The D Evolution of Esperanza Spalding

The buzz after Esperanza Spalding’s performance at the Winnipeg Jazz Festival was “Well, that’s not the Esperanza Spalding I know!” I’m listening to a couple of Cds representing the Spalding most jazz fans would have come to see, unaware she was re-inventing herself for this news project. Not quite Bob Dylan going electric at Newport, but a bit of a shock none-the-less.EsperanzaSpalding2

I’ve done a bit of on-line research to learn she wanted to change things up and add theatre, poetry performance and spoken word to her shows. Considering I had just come from Envoi Poetry Festival a couple of weeks before, this was right down my alley.

Her re-invention takes us back to high-school, and blues bars Spalding must have known. The bigger influence, she said was Cream, which featured  Eric Clapton on guitar and “Bruce’s powerful, versatile vocals and prominent bass playing, Baker’s pulsating, jazz-influenced drumming and Pete Brown‘s poetry-inspired lyrics.” (Wikipedia). So, she was inventing herself in the context of a power trio with a thunderous electric bass and a shit-load of attitude. So  it’s Strange Brew meets Bitches Brew (Miles Davis), and I enjoyed the result. Actually I thought I heard more than a few Bitches Brew references in the concerts I went to at the Jazz Festival.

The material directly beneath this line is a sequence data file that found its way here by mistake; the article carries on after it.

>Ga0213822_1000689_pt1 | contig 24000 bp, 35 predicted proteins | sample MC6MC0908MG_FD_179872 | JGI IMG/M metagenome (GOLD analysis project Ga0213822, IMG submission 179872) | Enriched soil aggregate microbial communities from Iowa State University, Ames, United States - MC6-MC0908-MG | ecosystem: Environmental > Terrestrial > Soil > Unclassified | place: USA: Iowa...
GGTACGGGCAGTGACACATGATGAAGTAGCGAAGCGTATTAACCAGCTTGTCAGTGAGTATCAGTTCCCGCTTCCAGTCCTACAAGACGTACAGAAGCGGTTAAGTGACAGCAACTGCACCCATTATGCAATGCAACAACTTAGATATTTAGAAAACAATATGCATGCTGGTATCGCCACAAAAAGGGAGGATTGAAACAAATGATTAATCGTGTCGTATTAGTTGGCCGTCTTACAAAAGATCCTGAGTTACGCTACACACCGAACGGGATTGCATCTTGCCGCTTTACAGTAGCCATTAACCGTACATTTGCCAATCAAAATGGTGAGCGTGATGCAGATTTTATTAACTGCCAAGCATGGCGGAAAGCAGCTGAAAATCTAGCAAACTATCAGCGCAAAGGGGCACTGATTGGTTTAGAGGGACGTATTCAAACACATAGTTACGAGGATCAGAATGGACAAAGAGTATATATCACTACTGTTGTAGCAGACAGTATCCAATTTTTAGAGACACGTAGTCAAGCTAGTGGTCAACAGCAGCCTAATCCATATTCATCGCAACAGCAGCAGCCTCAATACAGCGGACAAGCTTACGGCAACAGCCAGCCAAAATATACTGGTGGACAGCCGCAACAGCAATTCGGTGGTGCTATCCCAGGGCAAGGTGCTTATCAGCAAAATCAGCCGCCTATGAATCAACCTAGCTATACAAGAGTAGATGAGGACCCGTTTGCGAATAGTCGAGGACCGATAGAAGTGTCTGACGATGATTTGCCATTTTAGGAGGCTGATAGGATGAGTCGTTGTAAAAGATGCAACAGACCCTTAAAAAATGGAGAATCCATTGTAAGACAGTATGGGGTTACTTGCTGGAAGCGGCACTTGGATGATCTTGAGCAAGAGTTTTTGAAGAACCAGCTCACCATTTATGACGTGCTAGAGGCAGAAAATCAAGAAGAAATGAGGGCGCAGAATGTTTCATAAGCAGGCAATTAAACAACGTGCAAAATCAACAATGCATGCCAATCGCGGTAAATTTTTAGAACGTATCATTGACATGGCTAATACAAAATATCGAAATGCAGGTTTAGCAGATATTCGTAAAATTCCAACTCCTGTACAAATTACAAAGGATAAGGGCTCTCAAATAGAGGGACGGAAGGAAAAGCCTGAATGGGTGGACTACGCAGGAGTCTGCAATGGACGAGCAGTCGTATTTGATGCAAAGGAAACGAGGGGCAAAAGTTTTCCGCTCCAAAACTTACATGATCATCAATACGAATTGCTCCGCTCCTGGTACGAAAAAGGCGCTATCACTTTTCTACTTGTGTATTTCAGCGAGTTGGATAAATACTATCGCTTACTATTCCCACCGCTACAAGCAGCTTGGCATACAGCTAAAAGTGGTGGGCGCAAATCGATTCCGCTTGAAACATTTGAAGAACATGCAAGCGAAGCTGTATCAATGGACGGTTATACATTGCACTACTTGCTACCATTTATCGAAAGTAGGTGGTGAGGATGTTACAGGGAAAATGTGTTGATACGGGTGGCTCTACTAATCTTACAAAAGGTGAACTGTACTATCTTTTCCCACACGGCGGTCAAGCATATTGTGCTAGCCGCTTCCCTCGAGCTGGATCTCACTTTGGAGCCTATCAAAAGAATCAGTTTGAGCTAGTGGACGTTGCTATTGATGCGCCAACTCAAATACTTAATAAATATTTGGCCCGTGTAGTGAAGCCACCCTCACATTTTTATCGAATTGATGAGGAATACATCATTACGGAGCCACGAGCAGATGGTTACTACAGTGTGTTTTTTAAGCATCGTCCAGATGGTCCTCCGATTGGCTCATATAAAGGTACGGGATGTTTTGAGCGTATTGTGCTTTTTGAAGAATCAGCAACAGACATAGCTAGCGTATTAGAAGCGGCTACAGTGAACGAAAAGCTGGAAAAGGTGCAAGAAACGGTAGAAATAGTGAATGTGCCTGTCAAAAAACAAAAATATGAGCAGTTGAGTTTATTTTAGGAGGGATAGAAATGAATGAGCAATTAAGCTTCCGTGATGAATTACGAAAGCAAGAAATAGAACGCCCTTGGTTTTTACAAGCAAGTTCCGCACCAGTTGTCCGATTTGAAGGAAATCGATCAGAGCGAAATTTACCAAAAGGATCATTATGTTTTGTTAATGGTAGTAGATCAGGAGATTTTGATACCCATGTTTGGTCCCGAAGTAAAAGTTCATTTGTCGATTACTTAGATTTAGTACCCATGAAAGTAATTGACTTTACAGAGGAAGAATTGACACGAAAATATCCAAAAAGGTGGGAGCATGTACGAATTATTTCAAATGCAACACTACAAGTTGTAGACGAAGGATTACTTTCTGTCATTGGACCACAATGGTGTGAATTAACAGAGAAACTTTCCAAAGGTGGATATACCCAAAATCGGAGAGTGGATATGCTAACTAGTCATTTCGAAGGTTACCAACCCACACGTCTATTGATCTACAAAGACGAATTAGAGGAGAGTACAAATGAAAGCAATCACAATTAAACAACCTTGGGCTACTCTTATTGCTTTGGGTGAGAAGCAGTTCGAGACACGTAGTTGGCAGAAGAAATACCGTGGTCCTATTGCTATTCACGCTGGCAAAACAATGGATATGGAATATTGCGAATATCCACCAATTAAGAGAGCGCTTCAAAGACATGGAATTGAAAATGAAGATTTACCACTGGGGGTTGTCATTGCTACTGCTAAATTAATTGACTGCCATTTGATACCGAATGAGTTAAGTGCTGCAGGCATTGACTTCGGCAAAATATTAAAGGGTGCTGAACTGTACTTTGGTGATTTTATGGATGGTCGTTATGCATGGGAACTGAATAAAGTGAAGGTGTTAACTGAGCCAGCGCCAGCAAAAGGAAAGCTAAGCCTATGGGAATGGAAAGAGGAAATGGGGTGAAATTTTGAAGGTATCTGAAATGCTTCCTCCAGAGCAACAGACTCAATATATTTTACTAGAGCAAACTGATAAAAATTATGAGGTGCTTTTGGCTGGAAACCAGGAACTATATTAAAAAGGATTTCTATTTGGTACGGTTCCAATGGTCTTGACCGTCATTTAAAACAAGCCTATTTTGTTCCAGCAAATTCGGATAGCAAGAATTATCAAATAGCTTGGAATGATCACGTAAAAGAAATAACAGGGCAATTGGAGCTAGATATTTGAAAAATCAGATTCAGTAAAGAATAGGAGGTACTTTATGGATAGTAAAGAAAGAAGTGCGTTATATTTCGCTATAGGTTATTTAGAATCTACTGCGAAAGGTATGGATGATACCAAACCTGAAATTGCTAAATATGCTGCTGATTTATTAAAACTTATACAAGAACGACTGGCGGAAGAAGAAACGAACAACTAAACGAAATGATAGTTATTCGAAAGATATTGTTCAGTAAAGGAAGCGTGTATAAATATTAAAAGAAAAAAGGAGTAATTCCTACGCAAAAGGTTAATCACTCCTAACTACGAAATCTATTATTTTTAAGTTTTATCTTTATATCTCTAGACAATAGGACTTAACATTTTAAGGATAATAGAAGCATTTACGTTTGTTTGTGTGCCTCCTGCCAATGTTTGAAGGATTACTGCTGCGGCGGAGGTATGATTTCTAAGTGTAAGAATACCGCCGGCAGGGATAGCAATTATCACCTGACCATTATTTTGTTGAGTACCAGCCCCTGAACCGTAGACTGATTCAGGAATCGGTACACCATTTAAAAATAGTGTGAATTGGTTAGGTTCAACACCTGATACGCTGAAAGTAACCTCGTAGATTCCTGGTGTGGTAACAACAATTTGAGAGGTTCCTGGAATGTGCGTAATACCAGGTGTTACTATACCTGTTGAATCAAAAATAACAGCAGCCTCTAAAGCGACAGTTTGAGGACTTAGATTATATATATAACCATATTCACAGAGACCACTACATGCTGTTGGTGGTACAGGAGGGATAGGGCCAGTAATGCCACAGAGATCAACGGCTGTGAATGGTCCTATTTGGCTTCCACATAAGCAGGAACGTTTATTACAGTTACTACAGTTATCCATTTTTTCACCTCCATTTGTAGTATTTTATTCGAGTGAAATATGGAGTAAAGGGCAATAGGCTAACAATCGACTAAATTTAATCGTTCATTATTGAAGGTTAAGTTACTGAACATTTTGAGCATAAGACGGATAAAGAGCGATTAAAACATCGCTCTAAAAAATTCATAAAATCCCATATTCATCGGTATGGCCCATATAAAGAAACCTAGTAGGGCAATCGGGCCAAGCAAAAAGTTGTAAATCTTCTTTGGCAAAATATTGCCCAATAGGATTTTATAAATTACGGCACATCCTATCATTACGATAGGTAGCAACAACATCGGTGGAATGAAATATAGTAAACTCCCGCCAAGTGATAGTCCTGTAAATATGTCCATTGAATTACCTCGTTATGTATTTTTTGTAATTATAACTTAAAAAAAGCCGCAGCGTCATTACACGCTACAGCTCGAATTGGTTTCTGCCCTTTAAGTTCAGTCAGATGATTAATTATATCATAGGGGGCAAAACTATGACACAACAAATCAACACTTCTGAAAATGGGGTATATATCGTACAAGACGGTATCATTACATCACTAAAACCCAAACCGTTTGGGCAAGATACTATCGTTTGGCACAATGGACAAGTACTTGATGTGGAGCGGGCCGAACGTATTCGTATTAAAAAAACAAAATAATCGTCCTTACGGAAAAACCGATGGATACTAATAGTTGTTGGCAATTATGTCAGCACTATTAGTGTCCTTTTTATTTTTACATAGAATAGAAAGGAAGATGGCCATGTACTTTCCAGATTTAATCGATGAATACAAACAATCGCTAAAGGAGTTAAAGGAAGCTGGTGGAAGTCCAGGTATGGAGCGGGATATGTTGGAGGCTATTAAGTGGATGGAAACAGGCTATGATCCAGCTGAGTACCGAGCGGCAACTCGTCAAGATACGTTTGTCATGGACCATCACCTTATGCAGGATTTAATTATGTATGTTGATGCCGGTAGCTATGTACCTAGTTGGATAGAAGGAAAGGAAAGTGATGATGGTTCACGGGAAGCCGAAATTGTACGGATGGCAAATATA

I was disappointed in the theatrics she was integrating into the performance and figure Spalding is going to have some work to do to make this part of her regular public performances. A professional theatre director, and a little more time could have taken the show right over the top. Though I understood the lyrics were an integral part of the show I couldn’t hear them well enough to understand the words, and I think it’s time for surtitles for shows like this.

Rock n roll influences don’t scare me in jazz, and I have a great admiration for artists who re-invent themselves for the different projects that inspire them. Cassandra Wilson is one of the best examples with her recent radical tribute Billie Holliday and projects such as Jumpworld in her past. No, they’re not all going to work – but I like the risk taking, and the idea of the record album as a work of art. In this downloading age we have tons of singles, and our own “playlists,” but I still prefer the album, especially when it shows some originality and connective tissue. I’m looking for the album, and will  have more to say when I have a closer listen.





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